we know, a horse´s hooves are an extremely important
part of its anatomy, so we feel that this subject deserves
closer attention, especially concerning the Shire breed.
The Shire is a big, heavy animal. The size of its hooves is
closely related to its body weight. It is important to understand
that the shape and size of the hooves are to some extent the
result of the stresses and strains they are subjected to,
but are also formed by inherited factors.
Concerning heritability, hoof shape and the posture of the
legs can both be passed on. Often a fault in either parent
becomes more noticeable in its offspring. Faulty stance can
lead to problems not only in the legs and joints, but can
particularly affect the hooves too, often giving them an unsuitable
The horse rests 60 percent of its body weight on its forelegs,
which means that normally the front hooves are larger than
the hind hooves by approx. one shoe size, but there can be
We believe that the Shire needs its large hooves to act as
`shock absorbers´, partly against pressure from the
ground, and partly to bear its own body weight – a Shire
horse weighs a great deal! When we say `large hooves´
we reject large, cracked and spread hooves. Allowing a horse´s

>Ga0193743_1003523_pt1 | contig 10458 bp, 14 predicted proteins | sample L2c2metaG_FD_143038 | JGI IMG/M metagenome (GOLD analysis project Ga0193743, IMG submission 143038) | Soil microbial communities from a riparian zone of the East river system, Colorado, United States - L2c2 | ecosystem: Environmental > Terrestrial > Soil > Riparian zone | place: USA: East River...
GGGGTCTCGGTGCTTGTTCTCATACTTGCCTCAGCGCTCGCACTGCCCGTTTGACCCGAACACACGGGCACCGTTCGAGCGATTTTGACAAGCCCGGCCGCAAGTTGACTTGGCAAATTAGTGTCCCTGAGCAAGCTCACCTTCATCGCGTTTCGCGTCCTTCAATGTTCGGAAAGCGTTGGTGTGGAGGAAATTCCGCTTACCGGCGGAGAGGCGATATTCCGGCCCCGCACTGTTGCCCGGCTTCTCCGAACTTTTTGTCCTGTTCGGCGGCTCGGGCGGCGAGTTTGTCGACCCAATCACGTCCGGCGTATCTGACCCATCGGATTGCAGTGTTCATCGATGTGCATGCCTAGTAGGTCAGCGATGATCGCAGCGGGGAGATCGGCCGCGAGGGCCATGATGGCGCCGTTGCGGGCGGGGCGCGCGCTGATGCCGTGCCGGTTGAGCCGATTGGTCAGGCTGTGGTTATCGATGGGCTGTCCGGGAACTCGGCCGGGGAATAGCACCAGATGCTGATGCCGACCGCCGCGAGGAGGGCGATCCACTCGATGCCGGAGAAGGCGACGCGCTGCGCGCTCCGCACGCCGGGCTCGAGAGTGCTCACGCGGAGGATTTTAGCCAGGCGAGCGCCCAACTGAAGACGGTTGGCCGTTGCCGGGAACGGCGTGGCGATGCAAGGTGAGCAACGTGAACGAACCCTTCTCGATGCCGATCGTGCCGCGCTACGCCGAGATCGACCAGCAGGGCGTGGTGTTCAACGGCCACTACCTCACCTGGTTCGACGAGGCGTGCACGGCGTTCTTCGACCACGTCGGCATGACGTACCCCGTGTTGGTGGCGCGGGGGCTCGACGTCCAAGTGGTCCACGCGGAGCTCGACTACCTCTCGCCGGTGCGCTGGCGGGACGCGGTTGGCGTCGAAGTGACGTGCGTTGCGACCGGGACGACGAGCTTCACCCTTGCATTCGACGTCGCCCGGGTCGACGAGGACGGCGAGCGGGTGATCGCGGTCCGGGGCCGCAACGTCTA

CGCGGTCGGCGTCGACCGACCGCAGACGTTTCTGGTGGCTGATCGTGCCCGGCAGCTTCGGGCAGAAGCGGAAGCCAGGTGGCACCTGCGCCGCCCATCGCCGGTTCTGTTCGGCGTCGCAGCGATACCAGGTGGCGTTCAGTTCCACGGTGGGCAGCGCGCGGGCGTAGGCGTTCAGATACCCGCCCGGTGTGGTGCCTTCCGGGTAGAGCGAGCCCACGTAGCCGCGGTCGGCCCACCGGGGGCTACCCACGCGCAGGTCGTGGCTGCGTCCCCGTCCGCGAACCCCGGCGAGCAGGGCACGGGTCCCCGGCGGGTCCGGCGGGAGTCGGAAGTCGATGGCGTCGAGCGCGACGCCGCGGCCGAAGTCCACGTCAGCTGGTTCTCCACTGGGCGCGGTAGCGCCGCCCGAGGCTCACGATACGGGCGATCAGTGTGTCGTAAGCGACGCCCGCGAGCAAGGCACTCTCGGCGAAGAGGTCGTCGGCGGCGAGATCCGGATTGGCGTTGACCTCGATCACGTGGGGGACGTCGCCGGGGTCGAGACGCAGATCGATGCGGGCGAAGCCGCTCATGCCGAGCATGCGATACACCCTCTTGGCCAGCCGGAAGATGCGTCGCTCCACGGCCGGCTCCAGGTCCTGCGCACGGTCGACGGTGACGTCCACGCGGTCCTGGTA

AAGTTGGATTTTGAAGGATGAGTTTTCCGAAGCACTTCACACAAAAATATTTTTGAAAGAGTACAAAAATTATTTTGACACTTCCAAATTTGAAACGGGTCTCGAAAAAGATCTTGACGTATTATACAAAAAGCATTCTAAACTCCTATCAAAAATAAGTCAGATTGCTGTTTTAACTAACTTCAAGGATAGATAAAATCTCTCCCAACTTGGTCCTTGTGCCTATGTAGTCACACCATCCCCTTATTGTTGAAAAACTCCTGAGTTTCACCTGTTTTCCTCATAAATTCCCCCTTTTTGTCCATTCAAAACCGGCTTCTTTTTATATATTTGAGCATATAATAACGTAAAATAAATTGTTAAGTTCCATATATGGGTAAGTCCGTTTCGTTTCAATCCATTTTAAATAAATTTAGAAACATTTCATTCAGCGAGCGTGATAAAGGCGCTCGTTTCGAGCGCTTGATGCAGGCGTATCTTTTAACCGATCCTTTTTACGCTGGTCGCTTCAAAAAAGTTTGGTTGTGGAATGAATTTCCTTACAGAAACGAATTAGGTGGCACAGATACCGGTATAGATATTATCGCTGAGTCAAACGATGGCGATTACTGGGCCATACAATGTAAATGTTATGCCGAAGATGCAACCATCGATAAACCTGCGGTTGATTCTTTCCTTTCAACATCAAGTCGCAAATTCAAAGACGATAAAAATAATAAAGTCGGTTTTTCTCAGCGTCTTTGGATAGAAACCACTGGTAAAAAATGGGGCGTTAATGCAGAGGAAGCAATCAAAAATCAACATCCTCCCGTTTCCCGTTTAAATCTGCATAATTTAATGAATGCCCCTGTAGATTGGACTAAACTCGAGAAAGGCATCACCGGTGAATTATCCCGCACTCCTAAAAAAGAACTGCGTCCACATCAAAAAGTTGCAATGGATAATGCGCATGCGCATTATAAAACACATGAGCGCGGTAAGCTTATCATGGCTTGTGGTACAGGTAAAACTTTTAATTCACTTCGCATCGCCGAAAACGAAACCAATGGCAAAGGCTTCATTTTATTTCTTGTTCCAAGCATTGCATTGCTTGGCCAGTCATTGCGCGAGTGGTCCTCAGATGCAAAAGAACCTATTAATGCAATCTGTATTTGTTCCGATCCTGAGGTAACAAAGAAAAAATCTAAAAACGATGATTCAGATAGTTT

hooves to spread in order to make them larger is painful for
the horse and is to be condemned. A large hoof at the coronet
will be reflected by a large hoof at ground level. Hooves
should be round in shape, not pointed and narrow, be broad
at the heel and should allow frog pressure. Forming a large
hoof by rasping the walls to fit a smaller shoe is bad practice.
The shoe should be slightly (2-3 mm) larger than the hoof.
Fitting a Shire with shoes that are too narrow will constrain
the hoof´s natural function so that it cannot expand
as the horse shifts weight from foot to foot. In the long
run this can cause it to hobble and also give rise to other
problems in sinews and joints. The bigger the hoof, the larger
the `shock absorber` will be so as to reduce the strain on
the legs and joints. A smaller hoof bears more pressure per
surface unit, which can result in greater strain in legs and
joints.We have asked many breeders and Judges why they believe
that hoof size is so important; their answers are listed below.